Because of lower spending levels, oil companies have injected more resources into existing oil fields, rather than greenfield projects, particularly ones with long lead times.
Although they have been caught off guard by U.S. growth, OPEC members and their non-OPEC partners have successfully regrouped and will likely be well positioned if fundamentals eventually tighten even more.
Smaller producers are eager to work with OPEC or join the cartel in an effort to boost their reputation, amplify their market clout, and gather research, information, and resources to attract investment.
Major oil producing countries, and wealthy individuals in certain petrostates, have injected billions of dollars into soccer clubs, mostly in European leagues, and their reach is spreading in an attempt to promote their “soft power.”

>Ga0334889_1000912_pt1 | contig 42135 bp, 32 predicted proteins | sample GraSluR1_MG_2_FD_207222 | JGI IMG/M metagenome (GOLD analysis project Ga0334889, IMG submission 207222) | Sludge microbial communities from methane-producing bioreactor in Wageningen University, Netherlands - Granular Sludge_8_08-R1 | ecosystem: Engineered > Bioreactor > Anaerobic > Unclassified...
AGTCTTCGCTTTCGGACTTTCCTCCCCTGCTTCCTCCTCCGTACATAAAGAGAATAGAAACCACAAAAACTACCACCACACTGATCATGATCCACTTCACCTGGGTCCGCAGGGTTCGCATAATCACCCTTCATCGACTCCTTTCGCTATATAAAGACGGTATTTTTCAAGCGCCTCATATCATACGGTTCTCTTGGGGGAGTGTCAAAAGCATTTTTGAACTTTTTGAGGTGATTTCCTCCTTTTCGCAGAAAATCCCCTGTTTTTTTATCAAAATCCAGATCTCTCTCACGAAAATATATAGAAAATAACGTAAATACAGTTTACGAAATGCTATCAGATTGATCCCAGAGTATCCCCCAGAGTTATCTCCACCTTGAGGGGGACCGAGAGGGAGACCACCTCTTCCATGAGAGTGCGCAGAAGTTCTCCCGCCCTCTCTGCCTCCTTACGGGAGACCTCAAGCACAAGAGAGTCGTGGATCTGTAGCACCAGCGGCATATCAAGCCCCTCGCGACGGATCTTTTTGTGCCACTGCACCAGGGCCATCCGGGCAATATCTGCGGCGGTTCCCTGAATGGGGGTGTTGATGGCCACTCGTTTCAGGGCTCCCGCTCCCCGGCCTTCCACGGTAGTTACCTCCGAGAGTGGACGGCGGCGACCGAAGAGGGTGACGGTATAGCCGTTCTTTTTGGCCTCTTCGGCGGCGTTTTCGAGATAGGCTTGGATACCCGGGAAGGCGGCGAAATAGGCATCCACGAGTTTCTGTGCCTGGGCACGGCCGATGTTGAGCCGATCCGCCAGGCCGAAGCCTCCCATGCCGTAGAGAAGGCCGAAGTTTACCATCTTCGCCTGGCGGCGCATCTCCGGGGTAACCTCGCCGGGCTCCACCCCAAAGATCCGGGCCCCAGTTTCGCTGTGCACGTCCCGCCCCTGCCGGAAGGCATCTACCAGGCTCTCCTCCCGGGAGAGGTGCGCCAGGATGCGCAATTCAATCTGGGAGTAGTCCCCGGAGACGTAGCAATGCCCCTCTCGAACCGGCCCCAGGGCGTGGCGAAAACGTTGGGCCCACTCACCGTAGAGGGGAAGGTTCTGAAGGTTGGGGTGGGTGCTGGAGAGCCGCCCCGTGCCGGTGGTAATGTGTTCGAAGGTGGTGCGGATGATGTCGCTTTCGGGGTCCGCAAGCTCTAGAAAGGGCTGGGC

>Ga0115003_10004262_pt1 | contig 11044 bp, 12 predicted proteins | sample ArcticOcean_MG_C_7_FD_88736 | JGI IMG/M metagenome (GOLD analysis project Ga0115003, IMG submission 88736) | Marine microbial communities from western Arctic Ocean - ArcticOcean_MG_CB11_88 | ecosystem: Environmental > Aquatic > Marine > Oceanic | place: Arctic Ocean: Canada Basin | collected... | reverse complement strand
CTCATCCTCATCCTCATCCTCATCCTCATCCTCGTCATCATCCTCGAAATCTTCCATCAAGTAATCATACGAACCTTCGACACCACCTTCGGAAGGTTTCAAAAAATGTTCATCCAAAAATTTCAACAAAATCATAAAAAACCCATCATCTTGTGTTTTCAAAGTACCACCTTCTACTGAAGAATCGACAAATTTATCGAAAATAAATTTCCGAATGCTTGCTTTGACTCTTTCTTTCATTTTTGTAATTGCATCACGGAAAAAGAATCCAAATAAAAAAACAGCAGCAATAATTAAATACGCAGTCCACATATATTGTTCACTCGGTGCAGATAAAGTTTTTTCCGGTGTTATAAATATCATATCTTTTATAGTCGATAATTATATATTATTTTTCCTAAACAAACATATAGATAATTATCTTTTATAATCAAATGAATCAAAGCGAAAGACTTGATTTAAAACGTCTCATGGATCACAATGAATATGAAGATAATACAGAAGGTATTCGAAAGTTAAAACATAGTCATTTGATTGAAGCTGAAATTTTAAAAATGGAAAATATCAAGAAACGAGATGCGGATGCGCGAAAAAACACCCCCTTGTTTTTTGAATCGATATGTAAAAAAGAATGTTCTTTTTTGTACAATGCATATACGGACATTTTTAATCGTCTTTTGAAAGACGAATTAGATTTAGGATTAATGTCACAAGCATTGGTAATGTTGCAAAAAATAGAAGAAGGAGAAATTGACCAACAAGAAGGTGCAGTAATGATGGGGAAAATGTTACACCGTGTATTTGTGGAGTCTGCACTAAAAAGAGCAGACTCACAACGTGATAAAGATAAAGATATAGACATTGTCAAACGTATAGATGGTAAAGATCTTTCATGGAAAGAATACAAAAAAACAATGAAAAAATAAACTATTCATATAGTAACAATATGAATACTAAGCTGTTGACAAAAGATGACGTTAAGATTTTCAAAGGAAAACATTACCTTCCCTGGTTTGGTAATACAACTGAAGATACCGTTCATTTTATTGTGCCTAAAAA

With purchases of U.S. crude, European countries are able to reduce Russia’s leverage and force Moscow to negotiate and be more cooperative.
A clumsy exit strategy, producers cheating on quotas, or a rapid response from U.S. shale producers could undermine the effectiveness of the deal. Conversely, the potential for higher prices is also a stark possibility.
At an event hosted by Securing America’s Future Energy, experts warned that a combination of underinvestment in long-cycle conventional petroleum projects and rising geopolitical risk may significantly increase prices next decade.
An extension is virtually guaranteed but today’s overwhelming consensus masks real divisions, complications and misgivings.
The risks of more oil production losses have intensified as the financial screws on Caracas continue to tighten. Deteriorating conditions in Venezuela are occurring at the same time OPEC is looking to extend its production cut and tensions throughout the Middle East are rising.
Saudi Arabia is poised to make "unprecedented" cuts to customers next month, while OPEC's secretary-general suggests the cartel may take "extraordinary measures" to further tighten oil market fundamentals.